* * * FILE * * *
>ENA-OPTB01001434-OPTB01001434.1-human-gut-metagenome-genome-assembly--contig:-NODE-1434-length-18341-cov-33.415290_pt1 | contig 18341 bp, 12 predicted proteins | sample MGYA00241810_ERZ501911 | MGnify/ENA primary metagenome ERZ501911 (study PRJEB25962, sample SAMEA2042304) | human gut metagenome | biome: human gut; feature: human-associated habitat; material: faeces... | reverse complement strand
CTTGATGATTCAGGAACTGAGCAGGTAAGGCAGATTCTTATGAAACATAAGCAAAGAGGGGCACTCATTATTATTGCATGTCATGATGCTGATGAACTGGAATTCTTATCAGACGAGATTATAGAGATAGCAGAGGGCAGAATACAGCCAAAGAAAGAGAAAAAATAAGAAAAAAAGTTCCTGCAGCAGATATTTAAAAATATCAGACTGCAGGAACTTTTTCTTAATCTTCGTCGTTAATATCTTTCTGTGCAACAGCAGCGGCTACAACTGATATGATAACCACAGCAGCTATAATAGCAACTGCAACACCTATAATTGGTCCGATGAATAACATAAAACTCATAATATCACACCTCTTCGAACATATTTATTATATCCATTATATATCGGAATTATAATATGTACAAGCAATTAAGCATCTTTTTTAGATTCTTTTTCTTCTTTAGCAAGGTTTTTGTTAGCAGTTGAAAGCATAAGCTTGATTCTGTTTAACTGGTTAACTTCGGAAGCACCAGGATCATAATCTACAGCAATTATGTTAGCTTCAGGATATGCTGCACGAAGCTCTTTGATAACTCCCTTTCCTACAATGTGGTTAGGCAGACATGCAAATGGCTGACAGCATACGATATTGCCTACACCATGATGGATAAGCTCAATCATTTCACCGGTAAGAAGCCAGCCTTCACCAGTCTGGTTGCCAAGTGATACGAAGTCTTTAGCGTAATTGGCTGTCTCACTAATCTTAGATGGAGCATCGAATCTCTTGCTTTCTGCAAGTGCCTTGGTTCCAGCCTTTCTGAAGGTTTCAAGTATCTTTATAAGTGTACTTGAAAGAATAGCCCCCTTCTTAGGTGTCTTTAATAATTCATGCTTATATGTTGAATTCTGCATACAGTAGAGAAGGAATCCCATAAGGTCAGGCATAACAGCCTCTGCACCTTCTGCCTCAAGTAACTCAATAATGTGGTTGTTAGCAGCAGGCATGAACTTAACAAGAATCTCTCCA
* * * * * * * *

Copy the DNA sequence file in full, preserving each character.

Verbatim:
>ENA-OPTB01001434-OPTB01001434.1-human-gut-metagenome-genome-assembly--contig:-NODE-1434-length-18341-cov-33.415290_pt1 | contig 18341 bp, 12 predicted proteins | sample MGYA00241810_ERZ501911 | MGnify/ENA primary metagenome ERZ501911 (study PRJEB25962, sample SAMEA2042304) | human gut metagenome | biome: human gut; feature: human-associated habitat; material: faeces... | reverse complement strand
CTTGATGATTCAGGAACTGAGCAGGTAAGGCAGATTCTTATGAAACATAAGCAAAGAGGGGCACTCATTATTATTGCATGTCATGATGCTGATGAACTGGAATTCTTATCAGACGAGATTATAGAGATAGCAGAGGGCAGAATACAGCCAAAGAAAGAGAAAAAATAAGAAAAAAAGTTCCTGCAGCAGATATTTAAAAATATCAGACTGCAGGAACTTTTTCTTAATCTTCGTCGTTAATATCTTTCTGTGCAACAGCAGCGGCTACAACTGATATGATAACCACAGCAGCTATAATAGCAACTGCAACACCTATAATTGGTCCGATGAATAACATAAAACTCATAATATCACACCTCTTCGAACATATTTATTATATCCATTATATATCGGAATTATAATATGTACAAGCAATTAAGCATCTTTTTTAGATTCTTTTTCTTCTTTAGCAAGGTTTTTGTTAGCAGTTGAAAGCATAAGCTTGATTCTGTTTAACTGGTTAACTTCGGAAGCACCAGGATCATAATCTACAGCAATTATGTTAGCTTCAGGATATGCTGCACGAAGCTCTTTGATAACTCCCTTTCCTACAATGTGGTTAGGCAGACATGCAAATGGCTGACAGCATACGATATTGCCTACACCATGATGGATAAGCTCAATCATTTCACCGGTAAGAAGCCAGCCTTCACCAGTCTGGTTGCCAAGTGATACGAAGTCTTTAGCGTAATTGGCTGTCTCACTAATCTTAGATGGAGCATCGAATCTCTTGCTTTCTGCAAGTGCCTTGGTTCCAGCCTTTCTGAAGGTTTCAAGTATCTTTATAAGTGTACTTGAAAGAATAGCCCCCTTCTTAGGTGTCTTTAATAATTCATGCTTATATGTTGAATTCTGCATACAGTAGAGAAGGAATCCCATAAGGTCAGGCATAACAGCCTCTGCACCTTCTGCCTCAAGTAACTCAATAATGTGGTTGTTAGCAGCAGGCATGAACTTAACAAGAATCTCTCCA